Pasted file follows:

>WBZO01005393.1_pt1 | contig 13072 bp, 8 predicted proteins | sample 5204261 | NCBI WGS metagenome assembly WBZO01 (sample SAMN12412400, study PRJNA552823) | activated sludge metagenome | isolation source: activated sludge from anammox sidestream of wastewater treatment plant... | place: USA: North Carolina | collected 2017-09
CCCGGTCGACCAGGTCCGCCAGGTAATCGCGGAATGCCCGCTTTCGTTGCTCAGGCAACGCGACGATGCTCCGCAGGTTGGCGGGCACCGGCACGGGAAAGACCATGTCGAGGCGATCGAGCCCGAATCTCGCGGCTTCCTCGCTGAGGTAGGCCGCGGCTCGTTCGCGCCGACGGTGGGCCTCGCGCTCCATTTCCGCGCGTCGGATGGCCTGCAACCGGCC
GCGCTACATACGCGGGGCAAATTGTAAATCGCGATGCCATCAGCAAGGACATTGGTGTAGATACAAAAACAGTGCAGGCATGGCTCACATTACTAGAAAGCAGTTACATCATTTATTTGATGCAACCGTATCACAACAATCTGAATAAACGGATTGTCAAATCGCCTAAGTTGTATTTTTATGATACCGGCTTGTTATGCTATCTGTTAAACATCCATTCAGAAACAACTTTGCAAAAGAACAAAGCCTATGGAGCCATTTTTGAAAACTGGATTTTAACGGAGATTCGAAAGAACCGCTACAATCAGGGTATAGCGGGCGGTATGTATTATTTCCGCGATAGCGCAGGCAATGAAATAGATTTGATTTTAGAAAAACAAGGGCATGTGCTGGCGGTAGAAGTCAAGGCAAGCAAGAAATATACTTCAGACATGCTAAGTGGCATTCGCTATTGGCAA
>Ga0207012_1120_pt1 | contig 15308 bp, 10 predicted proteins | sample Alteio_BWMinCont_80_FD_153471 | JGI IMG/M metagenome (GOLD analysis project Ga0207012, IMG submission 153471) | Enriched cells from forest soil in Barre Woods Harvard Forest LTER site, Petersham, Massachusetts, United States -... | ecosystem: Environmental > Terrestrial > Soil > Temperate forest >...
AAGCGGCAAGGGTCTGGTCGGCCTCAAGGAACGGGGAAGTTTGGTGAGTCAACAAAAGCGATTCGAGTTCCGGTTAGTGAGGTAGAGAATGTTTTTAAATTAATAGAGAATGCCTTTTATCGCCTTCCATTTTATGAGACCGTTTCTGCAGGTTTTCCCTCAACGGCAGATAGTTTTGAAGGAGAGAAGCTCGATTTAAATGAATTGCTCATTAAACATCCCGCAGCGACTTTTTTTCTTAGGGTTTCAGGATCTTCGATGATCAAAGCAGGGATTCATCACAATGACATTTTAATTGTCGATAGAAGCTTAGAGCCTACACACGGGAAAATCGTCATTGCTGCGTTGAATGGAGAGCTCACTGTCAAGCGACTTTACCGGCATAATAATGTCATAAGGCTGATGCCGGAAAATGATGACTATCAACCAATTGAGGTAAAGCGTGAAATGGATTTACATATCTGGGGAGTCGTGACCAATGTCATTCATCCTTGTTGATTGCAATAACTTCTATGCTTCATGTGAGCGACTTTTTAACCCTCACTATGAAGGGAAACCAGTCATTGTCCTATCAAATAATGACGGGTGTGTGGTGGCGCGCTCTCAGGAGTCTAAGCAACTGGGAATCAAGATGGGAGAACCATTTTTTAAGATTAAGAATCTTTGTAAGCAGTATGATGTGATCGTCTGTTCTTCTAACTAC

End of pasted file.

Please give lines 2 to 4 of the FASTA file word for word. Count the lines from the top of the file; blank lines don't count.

CCCGGTCGACCAGGTCCGCCAGGTAATCGCGGAATGCCCGCTTTCGTTGCTCAGGCAACGCGACGATGCTCCGCAGGTTGGCGGGCACCGGCACGGGAAAGACCATGTCGAGGCGATCGAGCCCGAATCTCGCGGCTTCCTCGCTGAGGTAGGCCGCGGCTCGTTCGCGCCGACGGTGGGCCTCGCGCTCCATTTCCGCGCGTCGGATGGCCTGCAACCGGCC
GCGCTACATACGCGGGGCAAATTGTAAATCGCGATGCCATCAGCAAGGACATTGGTGTAGATACAAAAACAGTGCAGGCATGGCTCACATTACTAGAAAGCAGTTACATCATTTATTTGATGCAACCGTATCACAACAATCTGAATAAACGGATTGTCAAATCGCCTAAGTTGTATTTTTATGATACCGGCTTGTTATGCTATCTGTTAAACATCCATTCAGAAACAACTTTGCAAAAGAACAAAGCCTATGGAGCCATTTTTGAAAACTGGATTTTAACGGAGATTCGAAAGAACCGCTACAATCAGGGTATAGCGGGCGGTATGTATTATTTCCGCGATAGCGCAGGCAATGAAATAGATTTGATTTTAGAAAAACAAGGGCATGTGCTGGCGGTAGAAGTCAAGGCAAGCAAGAAATATACTTCAGACATGCTAAGTGGCATTCGCTATTGGCAA
>Ga0207012_1120_pt1 | contig 15308 bp, 10 predicted proteins | sample Alteio_BWMinCont_80_FD_153471 | JGI IMG/M metagenome (GOLD analysis project Ga0207012, IMG submission 153471) | Enriched cells from forest soil in Barre Woods Harvard Forest LTER site, Petersham, Massachusetts, United States -... | ecosystem: Environmental > Terrestrial > Soil > Temperate forest >...